Charles Handy made his name as the champion of what he calls the modern “portfolio career”: no more jobs for life. He started his working life as a business person: an oil company executive. In the 1960s he began the second stage of his portfolio career, helping to set up the London Business School. His third big job has been as an author of books about business, management and life in general. Combining striking metaphor and profound common sense, they include The Empty Raincoat, The Gods of Management, The Age of Unreason and The Second Curve. In this podcast Charles Handy reviews his own portfolio, regrets the replacement of the company by the corporation, and […]
Thomas Wedell-Wedellsborg is an expert on innovation and a critic of how many companies try to do it the wrong way; he is co-author of the book Innovation as Usual: How to Help Your People to Bring Great Ideas to Life. Originally from Denmark, he now lives in New York where he is working on a new project trying to improve the way that the world goes about tackling its problems. Thomas W-W talks about his ideas to Peter Day, and explains what he learnt about business problem-solving from a shelter for abandoned dogs in Los Angeles.
In this second podcast, Professor Carlota Perez lists some of the things that need to be tackled in order to turn the huge uncertainties of the current technology revolution into a golden era of inclusive prosperity.
Professor Carlota Perez takes the long view of economics..the very long view. Her particular field of interest is long cycles stretching out 50 years or more, and often starting with the shock of big technology changes. She teaches at the London School of Economics, the University of Sussex, Tallinn University of Technology and University College London, and she has written a much-praised book: “Technological Revolutions and Financial Capital: the Dynamics of Bubbles and Golden Ages”. In this first podcast, she tells Peter Day about the economic cycle we are now in the middle of … and how it’s similar to (and different from) previous big cycles which are not really understood by business people, […]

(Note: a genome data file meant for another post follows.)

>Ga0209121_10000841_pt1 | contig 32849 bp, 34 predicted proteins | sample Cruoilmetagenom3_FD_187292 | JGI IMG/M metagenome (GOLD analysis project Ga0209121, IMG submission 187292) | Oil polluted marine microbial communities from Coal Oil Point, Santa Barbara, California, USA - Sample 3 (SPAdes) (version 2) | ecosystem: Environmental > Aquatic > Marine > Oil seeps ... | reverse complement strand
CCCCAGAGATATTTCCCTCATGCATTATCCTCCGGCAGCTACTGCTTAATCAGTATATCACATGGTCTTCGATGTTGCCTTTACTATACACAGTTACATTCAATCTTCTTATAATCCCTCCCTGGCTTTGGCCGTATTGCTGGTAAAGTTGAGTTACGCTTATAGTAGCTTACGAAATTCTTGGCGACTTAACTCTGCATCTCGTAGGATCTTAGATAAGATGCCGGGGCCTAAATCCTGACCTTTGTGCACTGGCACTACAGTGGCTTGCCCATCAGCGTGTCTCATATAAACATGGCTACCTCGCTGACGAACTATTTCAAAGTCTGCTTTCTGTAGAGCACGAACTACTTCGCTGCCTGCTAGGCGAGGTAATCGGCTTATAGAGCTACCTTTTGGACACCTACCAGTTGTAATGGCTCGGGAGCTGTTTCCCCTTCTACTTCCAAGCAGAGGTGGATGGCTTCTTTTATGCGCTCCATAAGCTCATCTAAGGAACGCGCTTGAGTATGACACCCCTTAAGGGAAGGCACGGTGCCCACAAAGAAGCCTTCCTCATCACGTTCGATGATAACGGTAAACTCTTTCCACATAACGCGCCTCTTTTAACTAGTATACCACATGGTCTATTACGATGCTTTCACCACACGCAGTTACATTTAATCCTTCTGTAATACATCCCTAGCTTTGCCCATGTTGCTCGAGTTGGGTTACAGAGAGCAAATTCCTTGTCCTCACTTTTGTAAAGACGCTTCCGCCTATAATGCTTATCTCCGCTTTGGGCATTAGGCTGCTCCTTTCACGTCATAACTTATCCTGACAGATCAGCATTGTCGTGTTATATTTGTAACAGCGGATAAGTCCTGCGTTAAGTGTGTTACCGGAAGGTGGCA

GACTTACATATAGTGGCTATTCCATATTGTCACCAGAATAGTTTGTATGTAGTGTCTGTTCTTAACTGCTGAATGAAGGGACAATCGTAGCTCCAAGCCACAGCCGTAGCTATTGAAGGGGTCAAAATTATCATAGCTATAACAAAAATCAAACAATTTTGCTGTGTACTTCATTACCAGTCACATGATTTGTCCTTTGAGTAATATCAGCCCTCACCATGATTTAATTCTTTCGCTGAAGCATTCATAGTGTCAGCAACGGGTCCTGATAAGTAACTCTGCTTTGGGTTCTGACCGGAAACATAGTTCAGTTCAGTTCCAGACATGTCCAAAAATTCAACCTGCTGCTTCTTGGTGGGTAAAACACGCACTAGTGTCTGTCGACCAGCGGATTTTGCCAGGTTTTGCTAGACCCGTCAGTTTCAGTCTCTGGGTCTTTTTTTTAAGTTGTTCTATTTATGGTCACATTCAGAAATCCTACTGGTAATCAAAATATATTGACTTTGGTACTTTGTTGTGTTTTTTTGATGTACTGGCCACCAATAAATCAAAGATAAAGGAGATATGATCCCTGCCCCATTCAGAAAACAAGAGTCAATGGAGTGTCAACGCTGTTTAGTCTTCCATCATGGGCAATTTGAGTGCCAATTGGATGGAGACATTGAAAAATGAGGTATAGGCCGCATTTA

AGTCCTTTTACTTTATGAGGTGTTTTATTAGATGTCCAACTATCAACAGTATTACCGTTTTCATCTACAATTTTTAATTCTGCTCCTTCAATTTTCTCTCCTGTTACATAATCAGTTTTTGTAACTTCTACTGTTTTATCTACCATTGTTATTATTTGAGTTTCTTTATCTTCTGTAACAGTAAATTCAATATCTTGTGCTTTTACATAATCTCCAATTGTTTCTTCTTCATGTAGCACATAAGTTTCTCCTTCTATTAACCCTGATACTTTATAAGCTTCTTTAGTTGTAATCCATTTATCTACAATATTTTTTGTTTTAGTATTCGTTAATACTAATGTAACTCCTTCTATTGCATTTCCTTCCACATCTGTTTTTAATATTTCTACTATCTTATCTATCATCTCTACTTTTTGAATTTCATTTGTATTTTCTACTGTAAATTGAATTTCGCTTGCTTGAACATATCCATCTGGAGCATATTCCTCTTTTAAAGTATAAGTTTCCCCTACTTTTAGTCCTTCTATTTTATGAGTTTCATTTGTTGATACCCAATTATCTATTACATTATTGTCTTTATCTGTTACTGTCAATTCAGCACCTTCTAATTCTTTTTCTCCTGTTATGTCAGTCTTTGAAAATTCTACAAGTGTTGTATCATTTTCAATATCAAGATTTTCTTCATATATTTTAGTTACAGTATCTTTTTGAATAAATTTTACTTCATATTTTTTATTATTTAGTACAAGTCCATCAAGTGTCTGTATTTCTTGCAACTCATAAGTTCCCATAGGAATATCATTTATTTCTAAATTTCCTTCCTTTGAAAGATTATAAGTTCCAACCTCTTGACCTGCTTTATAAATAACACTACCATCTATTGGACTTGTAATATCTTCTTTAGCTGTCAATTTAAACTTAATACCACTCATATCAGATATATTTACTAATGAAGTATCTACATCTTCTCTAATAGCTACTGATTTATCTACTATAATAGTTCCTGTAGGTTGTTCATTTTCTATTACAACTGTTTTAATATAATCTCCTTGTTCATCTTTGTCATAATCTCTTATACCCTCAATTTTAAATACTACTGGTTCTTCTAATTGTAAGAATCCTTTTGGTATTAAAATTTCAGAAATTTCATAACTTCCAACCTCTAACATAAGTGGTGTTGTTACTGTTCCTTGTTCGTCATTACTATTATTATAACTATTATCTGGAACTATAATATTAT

Julia Hobsbawm says we are drowning in data and deadlines, and we need to correct the balance between the personal and the always-on networked world that has rapidly become the way that most of us live. Julia Hobsbawm was the world’s first professor of networking (at the Cass Business School in London), and she’s the founder of the knowledge networking firm Editorial Intelligence. She talks to Peter Day about the ideas in her new book “Fully Connected: Surviving and Thriving in an Age of Overload”.
Vlatka Hlupic is professor of management and business at the University of Westminster in London. She’s also a consultant and author of the book “The Management Shift”. She tells Peter Day how companies can discover systematic ways of building humane organisations fit for innovation and prosperity in the 21st century.
Businesses are people, profit..but first of all purpose, says Bob Collymore. He has been CEO of the mobile phone company Safaricom in Kenya since 2010. It is the company that introduced mobile money to Africa 10 years ago, under the brand name M-Pesa. What was designed as a send-money-home service for people living far from their villages has developed into a vital arm of the economy, adding microloans for solar power and micro savings for healthcare to its range of services. Bob Collymore explains what inclusive prosperity means–and might mean–in Africa.
Alex Adamopoulos is the founder and CEO of the international digital business consultancy Emergn Limited, based in Boston Mass. He tells Peter Day why he’s a champion of products over corporate projects..and how (in Peter Drucker’s words) “culture eats strategy for breakfast”.